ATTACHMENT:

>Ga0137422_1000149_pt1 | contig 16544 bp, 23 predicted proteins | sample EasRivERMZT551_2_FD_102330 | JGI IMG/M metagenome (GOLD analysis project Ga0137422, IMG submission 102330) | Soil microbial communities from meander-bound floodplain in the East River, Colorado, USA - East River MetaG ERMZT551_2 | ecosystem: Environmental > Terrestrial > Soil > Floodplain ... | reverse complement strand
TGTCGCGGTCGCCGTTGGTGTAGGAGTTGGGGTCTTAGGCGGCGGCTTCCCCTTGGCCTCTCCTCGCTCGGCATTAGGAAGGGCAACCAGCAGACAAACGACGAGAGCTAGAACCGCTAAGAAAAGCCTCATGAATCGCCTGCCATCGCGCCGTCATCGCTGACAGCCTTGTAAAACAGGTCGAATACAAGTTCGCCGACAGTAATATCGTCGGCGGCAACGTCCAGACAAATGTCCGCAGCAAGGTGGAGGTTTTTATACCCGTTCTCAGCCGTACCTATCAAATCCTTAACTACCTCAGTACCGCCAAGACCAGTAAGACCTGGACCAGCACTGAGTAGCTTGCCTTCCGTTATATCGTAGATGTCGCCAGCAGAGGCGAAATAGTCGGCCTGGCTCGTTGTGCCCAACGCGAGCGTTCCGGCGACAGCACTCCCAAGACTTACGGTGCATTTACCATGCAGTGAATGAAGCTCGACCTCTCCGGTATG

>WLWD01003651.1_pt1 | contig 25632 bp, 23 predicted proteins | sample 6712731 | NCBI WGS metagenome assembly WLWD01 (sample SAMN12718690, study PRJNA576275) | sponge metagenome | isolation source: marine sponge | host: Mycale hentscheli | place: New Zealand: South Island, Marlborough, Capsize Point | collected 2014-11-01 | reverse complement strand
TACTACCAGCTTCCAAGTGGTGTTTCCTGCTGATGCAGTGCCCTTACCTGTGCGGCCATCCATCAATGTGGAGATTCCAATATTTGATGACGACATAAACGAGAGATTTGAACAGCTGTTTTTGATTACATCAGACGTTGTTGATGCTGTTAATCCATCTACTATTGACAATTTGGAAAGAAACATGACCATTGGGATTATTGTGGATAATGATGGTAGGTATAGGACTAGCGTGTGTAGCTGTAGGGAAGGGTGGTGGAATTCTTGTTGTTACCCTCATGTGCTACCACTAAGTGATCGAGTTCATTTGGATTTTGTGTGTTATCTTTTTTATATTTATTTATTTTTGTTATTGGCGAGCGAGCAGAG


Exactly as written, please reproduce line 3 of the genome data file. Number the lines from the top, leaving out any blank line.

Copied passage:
>WLWD01003651.1_pt1 | contig 25632 bp, 23 predicted proteins | sample 6712731 | NCBI WGS metagenome assembly WLWD01 (sample SAMN12718690, study PRJNA576275) | sponge metagenome | isolation source: marine sponge | host: Mycale hentscheli | place: New Zealand: South Island, Marlborough, Capsize Point | collected 2014-11-01 | reverse complement strand